When a Well Loved Business Owner Moves Out of SF
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We’re sitting in The Pub, a barbecue joint right below Ghirardelli Square. Just outside the window, Aquatic Park bustles with tourists gawking at all the colorful street performers, hawkers, and hustlers trying to get a piece of that sweet tourist money. The sweeping views of Alcatraz, Marin County, and the San Francisco Bay are nothing short of magnificent.
Sitting next to me is Scott Broccoli. The way he asks “You gonna have a shot of tequila with me or what?” sounds deeply New York, but I don’t know if it’s actually his accent or his overall demeanor that makes it seem that way. Regardless, you can tell he’s not from California, and that is exactly why we’re hanging out.
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In three days, Scott is moving back to Dobbs Ferry, New York with his family after living in San Francisco for 17 years. “It’ll be great for my wife and kids and I,” he tells me “and I’ll be near the rest of my family.” There’s nothing family friendly about what we’ll be doing today though. In what amounts to a victory lap and/or a farewell tour Scott and I will be spending the day eating and drinking our way through his five businesses, Ace’s Bar, Ha-Ra Club, Dobb’s Ferry, Dobb’s Bar, and of course The Pub, where we’re sitting right now. Scott maybe be a very successful businessman, but he also knows how to have good time.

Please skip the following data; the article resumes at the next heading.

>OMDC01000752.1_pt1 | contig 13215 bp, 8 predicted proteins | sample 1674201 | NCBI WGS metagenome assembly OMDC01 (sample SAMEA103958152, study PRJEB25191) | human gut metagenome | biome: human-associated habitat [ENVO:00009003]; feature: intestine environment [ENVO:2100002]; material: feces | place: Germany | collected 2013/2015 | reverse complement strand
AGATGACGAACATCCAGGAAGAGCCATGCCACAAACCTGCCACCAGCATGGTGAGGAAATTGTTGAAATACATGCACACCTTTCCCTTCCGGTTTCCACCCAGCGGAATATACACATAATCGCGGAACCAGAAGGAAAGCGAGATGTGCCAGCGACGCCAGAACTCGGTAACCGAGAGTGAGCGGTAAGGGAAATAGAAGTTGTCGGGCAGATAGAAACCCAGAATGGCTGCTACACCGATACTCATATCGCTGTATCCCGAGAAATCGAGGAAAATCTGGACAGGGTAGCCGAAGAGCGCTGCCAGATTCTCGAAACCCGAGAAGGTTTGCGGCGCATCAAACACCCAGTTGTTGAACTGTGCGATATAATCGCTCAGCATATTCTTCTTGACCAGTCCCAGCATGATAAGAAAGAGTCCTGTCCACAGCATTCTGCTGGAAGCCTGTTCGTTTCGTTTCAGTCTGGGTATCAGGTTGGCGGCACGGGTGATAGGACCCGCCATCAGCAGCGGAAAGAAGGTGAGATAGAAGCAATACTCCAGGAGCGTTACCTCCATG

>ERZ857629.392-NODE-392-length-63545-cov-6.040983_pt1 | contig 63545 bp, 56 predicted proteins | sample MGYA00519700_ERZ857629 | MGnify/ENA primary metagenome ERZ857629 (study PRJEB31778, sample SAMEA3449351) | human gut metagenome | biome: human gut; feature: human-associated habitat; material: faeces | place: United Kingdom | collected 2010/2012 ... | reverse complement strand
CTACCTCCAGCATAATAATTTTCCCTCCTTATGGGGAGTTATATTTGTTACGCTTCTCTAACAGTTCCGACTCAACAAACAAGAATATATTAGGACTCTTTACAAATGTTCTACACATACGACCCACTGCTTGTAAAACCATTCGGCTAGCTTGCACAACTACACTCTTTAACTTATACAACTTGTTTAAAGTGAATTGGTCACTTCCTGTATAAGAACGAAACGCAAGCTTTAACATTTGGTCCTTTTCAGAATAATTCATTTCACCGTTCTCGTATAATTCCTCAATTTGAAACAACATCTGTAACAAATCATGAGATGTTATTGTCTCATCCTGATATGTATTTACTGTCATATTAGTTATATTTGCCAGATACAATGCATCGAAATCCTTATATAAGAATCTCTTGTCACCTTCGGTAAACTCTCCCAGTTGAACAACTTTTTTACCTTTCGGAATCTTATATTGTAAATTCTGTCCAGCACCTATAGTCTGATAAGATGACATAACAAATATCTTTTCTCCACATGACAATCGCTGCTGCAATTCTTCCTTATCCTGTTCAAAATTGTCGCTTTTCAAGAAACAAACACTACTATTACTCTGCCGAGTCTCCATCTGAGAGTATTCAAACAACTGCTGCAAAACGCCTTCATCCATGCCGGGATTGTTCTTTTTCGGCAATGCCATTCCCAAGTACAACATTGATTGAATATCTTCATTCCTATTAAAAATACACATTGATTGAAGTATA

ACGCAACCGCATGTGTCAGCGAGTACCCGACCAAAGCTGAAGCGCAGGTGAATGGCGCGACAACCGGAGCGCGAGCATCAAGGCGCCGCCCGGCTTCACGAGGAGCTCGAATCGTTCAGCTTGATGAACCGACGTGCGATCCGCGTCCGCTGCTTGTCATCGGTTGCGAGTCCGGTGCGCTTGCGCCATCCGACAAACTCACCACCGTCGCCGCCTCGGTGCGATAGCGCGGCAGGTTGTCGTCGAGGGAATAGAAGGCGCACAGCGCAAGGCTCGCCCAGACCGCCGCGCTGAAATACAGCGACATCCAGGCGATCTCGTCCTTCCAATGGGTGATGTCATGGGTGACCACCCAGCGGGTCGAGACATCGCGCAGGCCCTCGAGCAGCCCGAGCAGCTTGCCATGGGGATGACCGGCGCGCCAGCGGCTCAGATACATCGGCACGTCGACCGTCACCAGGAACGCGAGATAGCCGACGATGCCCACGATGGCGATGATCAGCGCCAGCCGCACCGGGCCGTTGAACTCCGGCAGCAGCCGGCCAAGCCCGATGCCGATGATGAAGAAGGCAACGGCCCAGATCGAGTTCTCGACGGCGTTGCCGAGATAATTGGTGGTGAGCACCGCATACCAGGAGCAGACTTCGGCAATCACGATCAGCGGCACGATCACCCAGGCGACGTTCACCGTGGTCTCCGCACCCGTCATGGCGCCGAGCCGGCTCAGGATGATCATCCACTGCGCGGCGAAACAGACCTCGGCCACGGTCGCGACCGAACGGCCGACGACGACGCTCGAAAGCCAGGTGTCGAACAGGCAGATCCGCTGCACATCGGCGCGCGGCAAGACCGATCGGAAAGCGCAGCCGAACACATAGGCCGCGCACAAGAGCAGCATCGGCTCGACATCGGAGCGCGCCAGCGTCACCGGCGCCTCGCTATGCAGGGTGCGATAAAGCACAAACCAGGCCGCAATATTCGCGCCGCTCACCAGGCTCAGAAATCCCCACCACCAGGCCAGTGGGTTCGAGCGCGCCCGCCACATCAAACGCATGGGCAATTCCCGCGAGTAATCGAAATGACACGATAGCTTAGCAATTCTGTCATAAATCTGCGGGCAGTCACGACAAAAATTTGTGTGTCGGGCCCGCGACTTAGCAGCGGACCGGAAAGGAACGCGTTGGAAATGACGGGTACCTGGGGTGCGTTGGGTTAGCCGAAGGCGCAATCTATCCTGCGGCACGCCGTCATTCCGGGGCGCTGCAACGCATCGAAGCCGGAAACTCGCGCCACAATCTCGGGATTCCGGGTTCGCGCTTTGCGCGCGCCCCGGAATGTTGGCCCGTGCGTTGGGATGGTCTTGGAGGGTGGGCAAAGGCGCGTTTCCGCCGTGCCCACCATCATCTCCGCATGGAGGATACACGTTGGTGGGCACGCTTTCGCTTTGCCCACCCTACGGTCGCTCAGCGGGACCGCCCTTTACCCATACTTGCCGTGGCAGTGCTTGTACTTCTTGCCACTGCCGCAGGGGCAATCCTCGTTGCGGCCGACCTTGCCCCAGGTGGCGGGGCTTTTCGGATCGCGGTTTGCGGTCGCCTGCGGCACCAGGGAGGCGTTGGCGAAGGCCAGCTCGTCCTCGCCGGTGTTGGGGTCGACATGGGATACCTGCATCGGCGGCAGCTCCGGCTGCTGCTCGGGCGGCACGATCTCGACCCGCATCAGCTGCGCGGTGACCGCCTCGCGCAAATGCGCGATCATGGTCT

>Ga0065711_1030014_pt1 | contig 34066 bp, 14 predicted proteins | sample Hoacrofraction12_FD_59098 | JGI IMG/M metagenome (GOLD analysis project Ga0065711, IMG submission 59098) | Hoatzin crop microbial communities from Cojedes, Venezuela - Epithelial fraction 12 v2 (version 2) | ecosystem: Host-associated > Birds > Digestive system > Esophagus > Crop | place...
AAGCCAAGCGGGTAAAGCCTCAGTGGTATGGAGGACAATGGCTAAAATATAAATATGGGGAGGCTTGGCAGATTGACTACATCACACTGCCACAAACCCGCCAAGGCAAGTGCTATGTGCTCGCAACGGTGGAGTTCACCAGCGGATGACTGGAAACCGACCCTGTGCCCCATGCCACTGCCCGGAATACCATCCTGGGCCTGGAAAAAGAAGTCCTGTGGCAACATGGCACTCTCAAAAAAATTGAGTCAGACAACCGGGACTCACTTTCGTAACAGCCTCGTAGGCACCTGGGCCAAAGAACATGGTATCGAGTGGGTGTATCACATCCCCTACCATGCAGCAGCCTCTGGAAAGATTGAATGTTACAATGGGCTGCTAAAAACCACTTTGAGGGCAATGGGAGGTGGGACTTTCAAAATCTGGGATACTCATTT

Opened in 2010, The Pub is one of the few places in the area that caters to a sizable local crowd. Since it’s open late, they get a lot of service industry folks who come in after their shift at nearby spots like Gary Danko, Waxman’s Restaurant, and McCormick & Kuleto’s. Even though The Pub is crawling distance from the fuckery that is Fisherman’s Wharf, Budweisers are only $4 and well drinks are just $6 because Scott wants to be able to “give something to the everyday guy”.
Chef Spencer Omeara drops off a mixed platter of various delicious things to eat. There’s brisket, ribs, sliders, and one of the house specialties: Tommy Tots, which are tater tots tossed in sweet and sour sauce and bleu cheese crumbles. The food is really damn good. So good that The Pub actually does all the catering for the Warriors home games. “You better put some food in you,” Scott tells me, “remember, I told you to wear your drinking shoes.” I looked down at my New Balance sneakers, hoping they’d be enough to keep me balanced. I knew I was in for a big day.
After eating at The Pub, and having a few drinks, Scott calls an Uber for us. A bunch of his employees stop at the door to say goodbye. I can tell they genuinely like him and are bummed to see him go. We have places to go and people to see so we head out the door to Ace’s, the first bar Scott opened.